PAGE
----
A major storm will gather strength and moisture this weekend and is forecast to deliver drenching rain and gusty thunderstorms to the Plains.
A storm bringing cooler air and spotty showers and thunderstorms to California at midweek is projected to swing inland over the Southwest by the end of the week.
The storm will use the Four Corners region as a command post to gather a fleet of moisture from the tropical Pacific and the Gulf of Mexico.
Downpours and flash flooding are forecast to drench isolated areas of the Southwest Wednesday into Friday.
The moisture will then shift eastward onto the Great Plains in the form of more broad areas of rain.
As a result, there is the potential for an inch or two of rain, and locally more, to fall on needy areas of Kansas, Nebraska and other Plains states beginning Friday and continuing into the weekend.
Some of the rain will fall on recently planted winter wheat areas.
According to Expert Senior Meteorologist Brett Anderson, "The storm is moving fast; as a result, we don't expect excessive rain and flooding to occur over a broad area."
Like many storms which form in this area of the United States and move northeastward, some of the energy released will not only be in the form of drenching rain. Severe weather is forecast.
Because of the dynamic nature of the storm, there is the risk of incidents of damaging wind gusts, large hail and at least a few tornadoes with the event.
According to Severe Weather Expert Henry Margusity, "Saturday is likely to be the peak of the severe weather with the storm system, but we are likely to have some locally dangerous storms late Friday over the central and southern High Plains."
The worst of the storms Saturday may focus within the zone from eastern Oklahoma to southwestern Wisconsin.
The storm will have its cold side too.
Heavy snow is likely to fall on the high country and perhaps some ski areas from part of the Sierra Nevada to the Wasatch to the Colorado Rockies late in the week.
As the storm moves northeastward, portions of central Ontario and Quebec could also be on the receiving end of heavy snow from the storm later this weekend.
The details of the rain, thunderstorms and snow from the storm system will unfold as the week progresses.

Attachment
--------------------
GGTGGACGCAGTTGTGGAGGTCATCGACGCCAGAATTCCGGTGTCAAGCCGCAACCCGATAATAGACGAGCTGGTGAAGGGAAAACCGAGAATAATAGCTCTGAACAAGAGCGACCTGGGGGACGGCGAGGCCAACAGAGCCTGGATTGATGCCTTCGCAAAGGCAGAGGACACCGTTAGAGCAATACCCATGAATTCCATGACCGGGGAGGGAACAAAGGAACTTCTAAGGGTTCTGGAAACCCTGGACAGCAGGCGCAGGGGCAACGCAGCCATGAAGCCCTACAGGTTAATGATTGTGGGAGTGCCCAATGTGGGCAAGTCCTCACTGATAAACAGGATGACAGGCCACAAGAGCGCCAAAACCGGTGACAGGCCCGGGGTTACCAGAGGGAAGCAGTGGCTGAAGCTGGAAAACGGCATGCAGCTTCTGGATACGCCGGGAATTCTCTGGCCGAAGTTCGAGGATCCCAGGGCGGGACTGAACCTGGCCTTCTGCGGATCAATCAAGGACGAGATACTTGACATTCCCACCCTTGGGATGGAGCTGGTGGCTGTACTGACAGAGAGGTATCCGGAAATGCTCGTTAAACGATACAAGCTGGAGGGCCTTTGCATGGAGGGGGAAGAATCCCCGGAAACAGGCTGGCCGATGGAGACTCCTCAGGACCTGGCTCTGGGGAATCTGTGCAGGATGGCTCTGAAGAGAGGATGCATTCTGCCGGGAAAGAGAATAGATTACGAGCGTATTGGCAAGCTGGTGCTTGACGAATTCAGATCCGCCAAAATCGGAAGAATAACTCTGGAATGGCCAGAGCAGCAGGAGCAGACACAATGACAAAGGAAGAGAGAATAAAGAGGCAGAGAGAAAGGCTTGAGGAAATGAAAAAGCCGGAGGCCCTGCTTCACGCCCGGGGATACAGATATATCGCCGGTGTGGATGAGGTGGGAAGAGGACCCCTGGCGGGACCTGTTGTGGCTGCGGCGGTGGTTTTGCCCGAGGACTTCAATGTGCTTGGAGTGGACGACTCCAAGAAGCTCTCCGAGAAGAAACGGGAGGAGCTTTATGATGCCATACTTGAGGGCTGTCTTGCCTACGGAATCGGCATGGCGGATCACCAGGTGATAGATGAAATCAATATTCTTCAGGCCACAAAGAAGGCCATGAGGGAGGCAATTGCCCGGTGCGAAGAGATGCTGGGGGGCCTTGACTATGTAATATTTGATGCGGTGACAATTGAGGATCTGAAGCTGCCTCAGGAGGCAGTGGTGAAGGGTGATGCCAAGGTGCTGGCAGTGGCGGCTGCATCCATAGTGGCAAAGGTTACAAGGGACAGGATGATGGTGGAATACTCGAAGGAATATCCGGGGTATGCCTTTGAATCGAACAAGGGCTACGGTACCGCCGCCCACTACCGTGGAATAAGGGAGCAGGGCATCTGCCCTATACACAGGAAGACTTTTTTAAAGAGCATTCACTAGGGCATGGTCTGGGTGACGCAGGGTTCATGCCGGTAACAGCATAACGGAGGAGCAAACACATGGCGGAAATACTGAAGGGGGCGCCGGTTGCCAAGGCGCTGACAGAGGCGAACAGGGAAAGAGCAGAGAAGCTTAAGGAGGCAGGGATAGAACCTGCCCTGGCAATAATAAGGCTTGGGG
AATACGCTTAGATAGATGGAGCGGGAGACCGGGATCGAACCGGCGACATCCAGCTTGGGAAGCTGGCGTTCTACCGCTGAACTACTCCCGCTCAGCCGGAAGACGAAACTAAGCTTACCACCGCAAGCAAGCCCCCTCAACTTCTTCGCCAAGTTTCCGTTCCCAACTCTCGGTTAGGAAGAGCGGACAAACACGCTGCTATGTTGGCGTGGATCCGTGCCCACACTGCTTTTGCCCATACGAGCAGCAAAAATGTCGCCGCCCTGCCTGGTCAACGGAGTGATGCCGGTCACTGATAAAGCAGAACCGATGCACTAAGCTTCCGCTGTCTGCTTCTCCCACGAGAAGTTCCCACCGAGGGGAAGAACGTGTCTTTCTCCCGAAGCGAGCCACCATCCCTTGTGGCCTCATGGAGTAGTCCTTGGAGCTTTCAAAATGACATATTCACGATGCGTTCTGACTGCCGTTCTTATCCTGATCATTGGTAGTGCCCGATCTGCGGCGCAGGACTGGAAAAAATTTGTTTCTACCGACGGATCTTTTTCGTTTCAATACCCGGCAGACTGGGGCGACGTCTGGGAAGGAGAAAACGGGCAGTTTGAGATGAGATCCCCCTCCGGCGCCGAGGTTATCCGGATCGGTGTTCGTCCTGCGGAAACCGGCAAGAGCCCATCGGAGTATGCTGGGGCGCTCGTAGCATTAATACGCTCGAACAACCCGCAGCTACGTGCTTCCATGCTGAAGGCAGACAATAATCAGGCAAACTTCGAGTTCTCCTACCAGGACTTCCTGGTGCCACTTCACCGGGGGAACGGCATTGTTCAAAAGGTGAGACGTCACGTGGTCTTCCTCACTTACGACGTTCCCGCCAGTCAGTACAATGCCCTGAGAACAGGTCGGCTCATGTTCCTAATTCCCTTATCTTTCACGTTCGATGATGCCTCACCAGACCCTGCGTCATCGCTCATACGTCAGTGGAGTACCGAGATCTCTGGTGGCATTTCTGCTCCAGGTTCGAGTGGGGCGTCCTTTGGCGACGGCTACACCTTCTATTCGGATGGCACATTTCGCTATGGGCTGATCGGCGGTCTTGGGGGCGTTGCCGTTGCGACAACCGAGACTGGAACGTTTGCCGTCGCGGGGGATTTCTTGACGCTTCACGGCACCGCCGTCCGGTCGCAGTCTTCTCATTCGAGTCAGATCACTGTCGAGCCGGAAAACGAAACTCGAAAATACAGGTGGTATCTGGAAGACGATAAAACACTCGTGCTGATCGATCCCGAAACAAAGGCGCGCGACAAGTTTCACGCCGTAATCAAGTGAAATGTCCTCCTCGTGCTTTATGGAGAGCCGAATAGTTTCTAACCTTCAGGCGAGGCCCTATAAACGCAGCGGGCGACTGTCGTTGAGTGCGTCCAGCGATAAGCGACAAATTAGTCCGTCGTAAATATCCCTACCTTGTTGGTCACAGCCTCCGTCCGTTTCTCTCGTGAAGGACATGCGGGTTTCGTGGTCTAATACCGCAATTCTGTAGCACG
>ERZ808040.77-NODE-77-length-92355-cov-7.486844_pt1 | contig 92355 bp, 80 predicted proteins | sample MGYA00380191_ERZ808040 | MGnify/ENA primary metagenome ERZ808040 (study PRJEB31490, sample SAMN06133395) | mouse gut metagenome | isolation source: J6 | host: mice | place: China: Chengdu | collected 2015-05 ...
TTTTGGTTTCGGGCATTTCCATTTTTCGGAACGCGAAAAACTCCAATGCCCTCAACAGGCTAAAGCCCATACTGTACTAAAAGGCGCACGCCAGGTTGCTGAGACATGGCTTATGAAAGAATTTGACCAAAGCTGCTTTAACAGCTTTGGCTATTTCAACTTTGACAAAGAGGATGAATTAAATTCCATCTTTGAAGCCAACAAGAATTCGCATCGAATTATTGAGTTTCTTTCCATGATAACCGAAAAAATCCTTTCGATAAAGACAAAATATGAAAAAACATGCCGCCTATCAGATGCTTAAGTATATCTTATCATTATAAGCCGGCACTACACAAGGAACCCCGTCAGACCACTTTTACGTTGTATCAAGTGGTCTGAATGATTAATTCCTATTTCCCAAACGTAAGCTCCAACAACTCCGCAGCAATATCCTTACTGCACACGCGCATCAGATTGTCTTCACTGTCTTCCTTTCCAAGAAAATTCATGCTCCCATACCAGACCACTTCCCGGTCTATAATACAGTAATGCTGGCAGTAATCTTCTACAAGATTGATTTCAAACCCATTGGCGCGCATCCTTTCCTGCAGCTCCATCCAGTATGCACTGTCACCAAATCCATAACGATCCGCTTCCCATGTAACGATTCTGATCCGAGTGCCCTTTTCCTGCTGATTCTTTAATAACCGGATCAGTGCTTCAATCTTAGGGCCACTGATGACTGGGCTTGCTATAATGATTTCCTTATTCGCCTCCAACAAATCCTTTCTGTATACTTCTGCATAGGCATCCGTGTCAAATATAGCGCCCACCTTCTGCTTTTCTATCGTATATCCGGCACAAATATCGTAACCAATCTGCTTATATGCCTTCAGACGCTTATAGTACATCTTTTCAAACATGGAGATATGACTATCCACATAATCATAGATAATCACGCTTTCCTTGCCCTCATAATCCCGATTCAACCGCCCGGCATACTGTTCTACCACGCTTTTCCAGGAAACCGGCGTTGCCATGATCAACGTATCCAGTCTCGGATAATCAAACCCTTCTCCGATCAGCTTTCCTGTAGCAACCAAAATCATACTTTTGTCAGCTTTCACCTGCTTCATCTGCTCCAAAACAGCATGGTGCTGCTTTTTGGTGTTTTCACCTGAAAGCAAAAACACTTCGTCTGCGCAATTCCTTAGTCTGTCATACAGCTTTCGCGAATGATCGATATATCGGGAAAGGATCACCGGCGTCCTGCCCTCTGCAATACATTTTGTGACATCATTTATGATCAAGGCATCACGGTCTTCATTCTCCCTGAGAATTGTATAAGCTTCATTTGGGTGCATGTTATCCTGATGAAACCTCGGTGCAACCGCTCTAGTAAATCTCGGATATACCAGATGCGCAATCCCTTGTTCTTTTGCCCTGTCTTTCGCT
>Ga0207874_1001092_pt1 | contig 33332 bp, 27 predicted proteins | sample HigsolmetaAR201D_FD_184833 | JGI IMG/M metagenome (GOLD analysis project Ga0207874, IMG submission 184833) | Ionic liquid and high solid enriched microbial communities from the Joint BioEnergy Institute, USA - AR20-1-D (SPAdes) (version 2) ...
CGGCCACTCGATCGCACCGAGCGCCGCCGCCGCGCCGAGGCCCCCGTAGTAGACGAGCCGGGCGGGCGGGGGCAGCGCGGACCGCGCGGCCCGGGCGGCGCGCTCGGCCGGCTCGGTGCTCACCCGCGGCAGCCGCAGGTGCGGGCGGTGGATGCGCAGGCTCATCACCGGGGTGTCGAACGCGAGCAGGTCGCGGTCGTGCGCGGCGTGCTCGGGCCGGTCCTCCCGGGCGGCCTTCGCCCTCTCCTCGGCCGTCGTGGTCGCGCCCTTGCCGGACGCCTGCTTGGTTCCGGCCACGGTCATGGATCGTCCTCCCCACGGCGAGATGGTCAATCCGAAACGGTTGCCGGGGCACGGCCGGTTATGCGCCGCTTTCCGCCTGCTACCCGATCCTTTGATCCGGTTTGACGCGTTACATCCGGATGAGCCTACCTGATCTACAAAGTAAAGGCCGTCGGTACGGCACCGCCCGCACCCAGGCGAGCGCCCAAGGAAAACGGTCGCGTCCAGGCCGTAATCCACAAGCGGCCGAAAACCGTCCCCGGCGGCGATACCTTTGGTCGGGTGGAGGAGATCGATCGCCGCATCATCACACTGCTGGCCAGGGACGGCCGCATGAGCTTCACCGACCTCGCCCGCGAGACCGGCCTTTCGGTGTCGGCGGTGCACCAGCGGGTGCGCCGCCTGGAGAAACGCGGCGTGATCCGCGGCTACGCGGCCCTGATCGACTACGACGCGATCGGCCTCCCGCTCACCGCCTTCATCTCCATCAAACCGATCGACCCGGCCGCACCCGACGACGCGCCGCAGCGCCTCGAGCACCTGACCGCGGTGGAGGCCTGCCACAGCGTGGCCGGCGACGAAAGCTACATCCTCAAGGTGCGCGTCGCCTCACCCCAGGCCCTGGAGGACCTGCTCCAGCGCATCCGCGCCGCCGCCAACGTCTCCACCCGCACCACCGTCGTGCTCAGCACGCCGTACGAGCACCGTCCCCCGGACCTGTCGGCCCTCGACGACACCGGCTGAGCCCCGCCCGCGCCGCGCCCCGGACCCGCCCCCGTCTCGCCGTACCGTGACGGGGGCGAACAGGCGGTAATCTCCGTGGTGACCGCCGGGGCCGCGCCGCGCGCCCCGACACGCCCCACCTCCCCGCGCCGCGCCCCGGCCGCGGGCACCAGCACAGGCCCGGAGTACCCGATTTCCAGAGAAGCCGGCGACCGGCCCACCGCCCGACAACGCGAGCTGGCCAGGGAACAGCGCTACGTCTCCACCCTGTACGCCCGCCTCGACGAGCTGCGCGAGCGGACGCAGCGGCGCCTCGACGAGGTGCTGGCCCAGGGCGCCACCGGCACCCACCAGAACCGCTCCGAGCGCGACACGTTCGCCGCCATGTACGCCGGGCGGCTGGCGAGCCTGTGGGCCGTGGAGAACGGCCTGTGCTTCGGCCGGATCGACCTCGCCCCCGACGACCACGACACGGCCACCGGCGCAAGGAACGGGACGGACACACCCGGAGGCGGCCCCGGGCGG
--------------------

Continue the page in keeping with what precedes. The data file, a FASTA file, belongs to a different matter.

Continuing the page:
While rain and snow from this storm will avoid the Northwest, a different storm from the Pacific is forecast to begin a spell of wet weather and high country snow beginning late this week.
The track of the storm will rout out a fresh batch of cold air in the East, paving the way for perhaps a week or more of above-normal temperatures starting around Sunday. However, this is not before some of the lowest temperatures of the season occur with the risk of a killing frost and freeze Friday night into Saturday morning.
Prior to a blizzard slamming the Northeast Monday night through Tuesday, less intense but yet still disruptive snow will streak from Midwest to the mid-Atlantic through Monday.
For Atlantic Canada, yet another Winter Storm is hot on the previous storm's heals.
An all-out blizzard will slam the New York City area and New England Monday night through Tuesday, bringing many communities to a standstill.
Motorists should steer clear of these four myths to stay safe during the worst winter weather.
In an effort to improve air quality across Utah during the winter season, the Utah Department of Environmental Quality (DEQ) has proposed a seasonal wood burn ban, much to the chagrin of many locals.
An unsettled pattern for Europe looks to culminate in the form of a large storm system late-week.
Cincinnati, OH (1937)
Ohio River was an amazing eighty feet above flood stage.
Reading, PA (1950)
High 77 degrees -- January maximum. Because of an abnormally warm fall and an incredibly warm January, there was swimming in the Schuylkill and Tulpehocken on this "June in January" day.
Chicago, IL (1967)
Record 23 inches for a single storm (Jan. 26th-27th), including a record 19.8 inches in 24 hours. Some parts of So. Cook County received 27 inches. Wind gusts of over 60 mph combined with temperatures in the upper 20s; drifts of 4-8 feet common with some reaching a height of 12 feet.